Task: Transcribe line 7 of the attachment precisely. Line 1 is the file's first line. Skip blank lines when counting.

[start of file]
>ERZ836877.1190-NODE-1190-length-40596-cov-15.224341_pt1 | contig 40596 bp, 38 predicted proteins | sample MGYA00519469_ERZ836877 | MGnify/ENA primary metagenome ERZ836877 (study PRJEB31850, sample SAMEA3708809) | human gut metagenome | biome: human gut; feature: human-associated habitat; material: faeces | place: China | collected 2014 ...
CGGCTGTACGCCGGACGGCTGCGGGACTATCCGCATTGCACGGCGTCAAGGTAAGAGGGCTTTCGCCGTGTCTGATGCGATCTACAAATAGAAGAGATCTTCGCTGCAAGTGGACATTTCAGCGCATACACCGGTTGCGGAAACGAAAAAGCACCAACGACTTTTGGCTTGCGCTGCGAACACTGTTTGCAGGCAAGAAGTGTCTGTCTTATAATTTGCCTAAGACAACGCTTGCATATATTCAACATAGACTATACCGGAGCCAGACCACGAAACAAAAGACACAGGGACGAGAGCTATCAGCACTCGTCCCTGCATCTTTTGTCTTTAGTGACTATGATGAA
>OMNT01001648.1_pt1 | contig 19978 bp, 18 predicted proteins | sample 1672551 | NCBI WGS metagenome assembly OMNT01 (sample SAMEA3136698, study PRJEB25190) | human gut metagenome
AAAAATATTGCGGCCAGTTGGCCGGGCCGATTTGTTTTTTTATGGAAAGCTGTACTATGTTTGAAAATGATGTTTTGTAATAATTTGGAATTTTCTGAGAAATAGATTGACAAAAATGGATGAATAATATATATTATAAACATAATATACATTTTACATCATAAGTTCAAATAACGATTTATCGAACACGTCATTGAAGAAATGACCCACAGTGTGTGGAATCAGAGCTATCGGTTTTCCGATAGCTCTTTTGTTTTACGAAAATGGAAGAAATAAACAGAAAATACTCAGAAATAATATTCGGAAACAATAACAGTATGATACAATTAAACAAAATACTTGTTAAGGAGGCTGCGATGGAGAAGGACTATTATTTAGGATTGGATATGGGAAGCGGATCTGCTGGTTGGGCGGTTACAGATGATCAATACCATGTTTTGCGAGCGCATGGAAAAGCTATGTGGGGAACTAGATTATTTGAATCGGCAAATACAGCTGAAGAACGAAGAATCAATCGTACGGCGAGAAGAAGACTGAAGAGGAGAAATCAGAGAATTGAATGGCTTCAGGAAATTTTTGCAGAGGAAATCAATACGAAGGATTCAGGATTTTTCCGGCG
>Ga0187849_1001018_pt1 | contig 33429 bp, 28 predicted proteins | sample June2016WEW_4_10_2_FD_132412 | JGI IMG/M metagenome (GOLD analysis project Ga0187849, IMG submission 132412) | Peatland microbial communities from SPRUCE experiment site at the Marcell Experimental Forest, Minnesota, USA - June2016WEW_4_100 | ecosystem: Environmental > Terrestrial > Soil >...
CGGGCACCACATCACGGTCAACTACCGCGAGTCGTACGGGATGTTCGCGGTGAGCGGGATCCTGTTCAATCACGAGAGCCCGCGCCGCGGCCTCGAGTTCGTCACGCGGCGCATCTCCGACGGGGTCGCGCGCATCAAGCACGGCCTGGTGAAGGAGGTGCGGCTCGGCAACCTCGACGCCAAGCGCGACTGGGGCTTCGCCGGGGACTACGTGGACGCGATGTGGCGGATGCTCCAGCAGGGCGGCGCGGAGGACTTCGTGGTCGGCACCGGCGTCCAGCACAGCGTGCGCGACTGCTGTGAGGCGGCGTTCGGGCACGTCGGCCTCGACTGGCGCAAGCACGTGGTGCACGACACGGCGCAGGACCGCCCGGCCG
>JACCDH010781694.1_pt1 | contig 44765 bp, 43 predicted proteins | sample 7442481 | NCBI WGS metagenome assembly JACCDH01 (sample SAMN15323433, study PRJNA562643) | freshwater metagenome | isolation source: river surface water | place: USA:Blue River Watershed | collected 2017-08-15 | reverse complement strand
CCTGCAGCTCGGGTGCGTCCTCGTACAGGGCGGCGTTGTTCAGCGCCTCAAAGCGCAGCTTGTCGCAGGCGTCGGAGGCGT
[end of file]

>JACCDH010781694.1_pt1 | contig 44765 bp, 43 predicted proteins | sample 7442481 | NCBI WGS metagenome assembly JACCDH01 (sample SAMN15323433, study PRJNA562643) | freshwater metagenome | isolation source: river surface water | place: USA:Blue River Watershed | collected 2017-08-15 | reverse complement strand